Milton Friedman: Judge public policies by their results, not their intentions
According to Milton Friedman, one of the great economists of the 20th century, “One of the great mistakes is to judge policies and programs by their intentions rather than their results”. Just because something is called a ‘Jobs bill’ or an ‘Affordable Care Act’ does not mean that more jobs or affordable care will be the result. When assessing these policies, we should not look at the good intentions that produced and named them, but at their actual effects on jobs or the affordability of care.
In the column below, from Newsweek in October 1982, Friedman, list a number of examples of where government policies with a particular named aim, actually had the opposite consequences.
Laws That Do Harm
There is a sure-fire way to predict the consequences of a government social program adopted to achieve worthy ends. Find out what the well-meaning, public-interested persons who advocated its adoption expected it to accomplish. Then reverse those expectations. You will have an accurate prediction of actual results.
To illustrate on the broadest level, idealists from Marx to Lenin and the subsequent fellow
travelers claimed that communism would enhance both freedom and prosperity and lead to the “withering away of the state.” We all know the results in the Soviet Union and the People’s Republic of China: misery, slavery and a more powerful and all-encompassing government than the world had ever seen.
Idealists, from Harold Laski to Jawaharlal Nehru, promised the suffering Indian masses that “democratic economic planning” would abolish famines, bring material prosperity, resolve age-old conflicts between the castes and eliminate inequality. The result has been continued deprivation for the masses, continued violence between the castes and widened inequality.
To come down to less sweeping cases rent control has been promoted for millenniums as a way to hold down rents and ensure more housing for the disadvantaged. Wherever it has been adopted, the actual result has been precisely the opposite for all but a few favored tenants. Rent control has encouraged the wasteful use of housing space and has discouraged the building of more housing units. As a result, rents actually paid—whether legally or under the table—by all tenants except those who do not move have skyrocketed. And even the tenants who do not move complain about not being able to.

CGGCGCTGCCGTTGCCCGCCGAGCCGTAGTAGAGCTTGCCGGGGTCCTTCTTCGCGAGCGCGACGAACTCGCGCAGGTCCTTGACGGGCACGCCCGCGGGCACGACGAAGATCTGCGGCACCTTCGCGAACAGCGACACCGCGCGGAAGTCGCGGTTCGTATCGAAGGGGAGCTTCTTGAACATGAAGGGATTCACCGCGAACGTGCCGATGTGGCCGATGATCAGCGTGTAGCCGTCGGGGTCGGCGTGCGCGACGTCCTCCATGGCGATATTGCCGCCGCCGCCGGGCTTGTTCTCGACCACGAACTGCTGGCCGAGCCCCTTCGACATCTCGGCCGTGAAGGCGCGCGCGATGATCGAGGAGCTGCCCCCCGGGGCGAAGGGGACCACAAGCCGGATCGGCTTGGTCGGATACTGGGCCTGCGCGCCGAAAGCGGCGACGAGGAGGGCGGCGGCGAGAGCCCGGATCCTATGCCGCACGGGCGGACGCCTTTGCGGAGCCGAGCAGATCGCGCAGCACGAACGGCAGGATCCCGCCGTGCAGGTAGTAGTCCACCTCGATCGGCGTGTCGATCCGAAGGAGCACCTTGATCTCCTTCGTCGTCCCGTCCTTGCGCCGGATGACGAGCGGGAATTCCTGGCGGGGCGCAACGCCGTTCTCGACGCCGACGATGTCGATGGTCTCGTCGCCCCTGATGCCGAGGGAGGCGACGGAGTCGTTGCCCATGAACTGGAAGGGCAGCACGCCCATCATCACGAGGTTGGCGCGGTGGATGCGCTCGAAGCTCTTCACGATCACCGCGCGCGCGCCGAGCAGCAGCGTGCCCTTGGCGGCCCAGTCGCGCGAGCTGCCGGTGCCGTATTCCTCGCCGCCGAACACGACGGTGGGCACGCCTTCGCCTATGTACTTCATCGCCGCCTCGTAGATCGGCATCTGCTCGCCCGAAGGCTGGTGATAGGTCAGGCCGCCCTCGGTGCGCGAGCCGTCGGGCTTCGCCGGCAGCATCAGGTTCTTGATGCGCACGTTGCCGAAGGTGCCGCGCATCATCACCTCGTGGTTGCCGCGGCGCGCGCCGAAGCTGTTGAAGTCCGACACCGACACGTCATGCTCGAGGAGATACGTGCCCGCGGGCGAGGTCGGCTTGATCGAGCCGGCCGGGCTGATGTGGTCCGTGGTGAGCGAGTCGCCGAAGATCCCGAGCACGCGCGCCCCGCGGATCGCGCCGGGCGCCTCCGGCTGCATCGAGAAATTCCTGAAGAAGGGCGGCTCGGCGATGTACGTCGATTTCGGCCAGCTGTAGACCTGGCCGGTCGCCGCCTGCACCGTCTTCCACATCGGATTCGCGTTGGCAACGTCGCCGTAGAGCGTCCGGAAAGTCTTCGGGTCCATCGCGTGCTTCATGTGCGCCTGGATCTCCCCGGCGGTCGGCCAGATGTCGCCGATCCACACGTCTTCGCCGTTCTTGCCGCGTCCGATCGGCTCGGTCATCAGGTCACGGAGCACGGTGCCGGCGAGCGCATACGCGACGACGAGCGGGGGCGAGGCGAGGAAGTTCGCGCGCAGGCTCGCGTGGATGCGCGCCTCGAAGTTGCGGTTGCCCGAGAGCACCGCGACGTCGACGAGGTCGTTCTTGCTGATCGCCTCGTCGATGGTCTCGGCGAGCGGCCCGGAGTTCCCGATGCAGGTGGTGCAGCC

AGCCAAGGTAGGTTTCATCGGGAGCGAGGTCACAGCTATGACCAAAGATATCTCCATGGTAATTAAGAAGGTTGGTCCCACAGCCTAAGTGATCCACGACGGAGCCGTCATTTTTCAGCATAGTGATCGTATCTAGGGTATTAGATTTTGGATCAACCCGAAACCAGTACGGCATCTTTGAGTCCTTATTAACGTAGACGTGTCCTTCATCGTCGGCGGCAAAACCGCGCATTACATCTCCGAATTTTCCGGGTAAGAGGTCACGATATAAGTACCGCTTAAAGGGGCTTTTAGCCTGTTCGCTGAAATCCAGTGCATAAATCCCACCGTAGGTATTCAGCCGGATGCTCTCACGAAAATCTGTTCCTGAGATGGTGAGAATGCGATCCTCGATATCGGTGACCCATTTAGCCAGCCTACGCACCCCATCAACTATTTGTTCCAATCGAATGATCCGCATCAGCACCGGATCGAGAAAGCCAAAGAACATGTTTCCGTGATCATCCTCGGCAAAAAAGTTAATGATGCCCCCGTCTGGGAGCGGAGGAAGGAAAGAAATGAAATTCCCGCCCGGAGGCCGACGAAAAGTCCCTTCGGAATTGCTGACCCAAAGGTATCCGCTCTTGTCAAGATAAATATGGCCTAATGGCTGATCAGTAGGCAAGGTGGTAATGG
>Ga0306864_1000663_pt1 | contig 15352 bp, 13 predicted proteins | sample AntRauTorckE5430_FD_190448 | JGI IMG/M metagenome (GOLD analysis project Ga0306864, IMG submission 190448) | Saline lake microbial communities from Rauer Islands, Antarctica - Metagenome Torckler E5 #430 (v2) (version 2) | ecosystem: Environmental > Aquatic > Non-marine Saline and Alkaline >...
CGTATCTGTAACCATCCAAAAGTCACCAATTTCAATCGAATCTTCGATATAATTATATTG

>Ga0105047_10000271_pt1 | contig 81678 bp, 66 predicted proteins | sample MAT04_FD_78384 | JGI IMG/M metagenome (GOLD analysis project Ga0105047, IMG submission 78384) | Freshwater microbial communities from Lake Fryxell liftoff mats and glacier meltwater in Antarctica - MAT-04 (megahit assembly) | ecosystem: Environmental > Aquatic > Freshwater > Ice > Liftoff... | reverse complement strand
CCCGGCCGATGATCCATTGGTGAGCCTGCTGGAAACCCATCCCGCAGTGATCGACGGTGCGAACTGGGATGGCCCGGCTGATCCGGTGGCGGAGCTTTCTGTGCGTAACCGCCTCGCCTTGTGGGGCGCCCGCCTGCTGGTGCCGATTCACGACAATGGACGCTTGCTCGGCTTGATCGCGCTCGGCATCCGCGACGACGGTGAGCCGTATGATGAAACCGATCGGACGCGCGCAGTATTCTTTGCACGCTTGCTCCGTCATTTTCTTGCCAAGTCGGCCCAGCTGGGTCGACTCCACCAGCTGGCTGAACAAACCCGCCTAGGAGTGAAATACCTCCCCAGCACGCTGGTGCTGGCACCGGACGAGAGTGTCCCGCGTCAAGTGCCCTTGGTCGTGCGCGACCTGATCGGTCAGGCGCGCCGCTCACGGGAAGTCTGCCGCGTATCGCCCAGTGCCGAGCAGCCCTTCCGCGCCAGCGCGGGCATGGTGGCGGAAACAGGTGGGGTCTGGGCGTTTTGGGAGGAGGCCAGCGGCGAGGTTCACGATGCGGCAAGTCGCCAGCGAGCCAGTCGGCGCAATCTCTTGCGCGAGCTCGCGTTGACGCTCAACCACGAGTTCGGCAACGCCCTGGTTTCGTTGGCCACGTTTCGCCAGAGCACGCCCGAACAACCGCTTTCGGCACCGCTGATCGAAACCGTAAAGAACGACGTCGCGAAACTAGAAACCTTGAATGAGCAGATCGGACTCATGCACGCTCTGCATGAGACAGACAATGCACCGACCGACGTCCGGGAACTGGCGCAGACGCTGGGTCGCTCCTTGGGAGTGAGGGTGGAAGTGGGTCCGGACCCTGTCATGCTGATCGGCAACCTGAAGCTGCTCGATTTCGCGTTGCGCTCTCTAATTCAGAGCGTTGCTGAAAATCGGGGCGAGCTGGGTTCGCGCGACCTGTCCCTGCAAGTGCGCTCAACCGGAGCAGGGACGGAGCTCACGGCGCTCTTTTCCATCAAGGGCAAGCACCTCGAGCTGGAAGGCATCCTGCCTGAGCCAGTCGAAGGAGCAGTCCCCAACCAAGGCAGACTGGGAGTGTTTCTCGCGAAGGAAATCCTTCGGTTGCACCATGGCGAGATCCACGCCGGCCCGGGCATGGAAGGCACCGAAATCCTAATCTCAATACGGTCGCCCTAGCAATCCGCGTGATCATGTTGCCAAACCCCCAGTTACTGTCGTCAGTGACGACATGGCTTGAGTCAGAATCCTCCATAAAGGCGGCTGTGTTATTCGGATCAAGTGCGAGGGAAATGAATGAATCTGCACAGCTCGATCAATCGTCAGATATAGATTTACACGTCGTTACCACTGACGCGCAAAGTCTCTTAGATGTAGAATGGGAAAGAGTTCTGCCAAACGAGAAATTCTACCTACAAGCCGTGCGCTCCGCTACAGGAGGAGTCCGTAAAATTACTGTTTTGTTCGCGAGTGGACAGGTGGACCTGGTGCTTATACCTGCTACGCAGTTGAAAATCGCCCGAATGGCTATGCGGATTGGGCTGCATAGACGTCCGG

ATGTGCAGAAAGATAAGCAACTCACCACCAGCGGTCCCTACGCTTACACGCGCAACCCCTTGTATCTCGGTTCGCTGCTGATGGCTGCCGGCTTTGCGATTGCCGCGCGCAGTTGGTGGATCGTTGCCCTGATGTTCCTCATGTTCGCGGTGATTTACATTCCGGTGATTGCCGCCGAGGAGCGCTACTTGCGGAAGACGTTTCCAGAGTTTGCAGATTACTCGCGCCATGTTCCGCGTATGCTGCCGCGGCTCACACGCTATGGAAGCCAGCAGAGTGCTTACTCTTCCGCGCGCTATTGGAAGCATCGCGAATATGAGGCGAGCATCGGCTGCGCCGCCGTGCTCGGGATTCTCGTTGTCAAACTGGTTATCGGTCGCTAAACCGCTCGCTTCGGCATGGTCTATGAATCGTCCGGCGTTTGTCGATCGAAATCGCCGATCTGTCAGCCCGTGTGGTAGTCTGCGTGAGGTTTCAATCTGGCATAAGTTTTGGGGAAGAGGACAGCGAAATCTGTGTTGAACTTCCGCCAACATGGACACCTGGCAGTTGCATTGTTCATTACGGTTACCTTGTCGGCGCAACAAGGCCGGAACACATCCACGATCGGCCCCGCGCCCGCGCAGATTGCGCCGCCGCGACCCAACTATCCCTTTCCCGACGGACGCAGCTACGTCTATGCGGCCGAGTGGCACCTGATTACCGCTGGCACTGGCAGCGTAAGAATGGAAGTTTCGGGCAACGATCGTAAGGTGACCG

Over two years ago, when the San Francisco supervisors were contemplating a form of rent control, I republished in a local paper a NEWSWEEK column of mine on rent control, prefacing it with the comment that only a “fool or a knave” could support rent control after examining the massive evidence on its effects. Needless to say, that did not prevent the majority of a board of supervisors, consisting of neither fools nor knaves, from enacting the ordinance I objected to. And the lessons of experience have not prevented the adoption of rent control in other cities—or the repetition of that same experience.
Urban renewal programs were urged to cure “urban blight” and improve the housing available to the poor. The result was a “Federal Bulldozer,” as Martin Anderson titled his searching examination of urban renewal. More dwelling units were torn down than were constructed. The new units constructed were mostly for middle- and upper-income classes. Urban blight was simply shifted and made worse by the still higher density created elsewhere by removing the poor from the “renewed” area.
In education, professionalization, integration, bilingualism, massive doses of federal assistance—all have been promoted to improve the quality of schooling and reduce racial tension and discrimination. The result was predictable: a drastic lowering of educational performance and an increase in actual segregation of races, at least in the North.
President Nixon introduced price controls on Aug. 15, 1971, to eliminate inflation, which at the time was running at about 4 to 5 percent per year. When controls ended in 1974, inflation soared into double digits.
The Interstate Commerce Commission was promoted in the 1880s and 1890s by the Ralph Naders of the day to discipline monopolistic railroads and benefit their customers. One group in today’s Nader conglomerate has published a devastating study of the ICC demonstrating that it strengthened the monopoly power of the railroads, and later of trucking. The users of transportation have had the dubious privilege of paying higher prices for poorer service.
Need I go on? I challenge my readers to name a government social program that has achieved the results promised by its well-meaning and public-interested proponents. I keep repeating “well-meaning and public-interested proponents” because they have generally been the dupes of others who had very clear self-interested motives and often did achieve the results that they intended—the railroads in the 1890s for example.
The amazing thing to me is the continued gullibility of intellectuals and the public. I wish someone would explain that to me. Is it simply because no one has given this widely documented generalization a catchy name—like … (suggestions welcome)?
John Phelan is an economist at the Center of the American Experiment.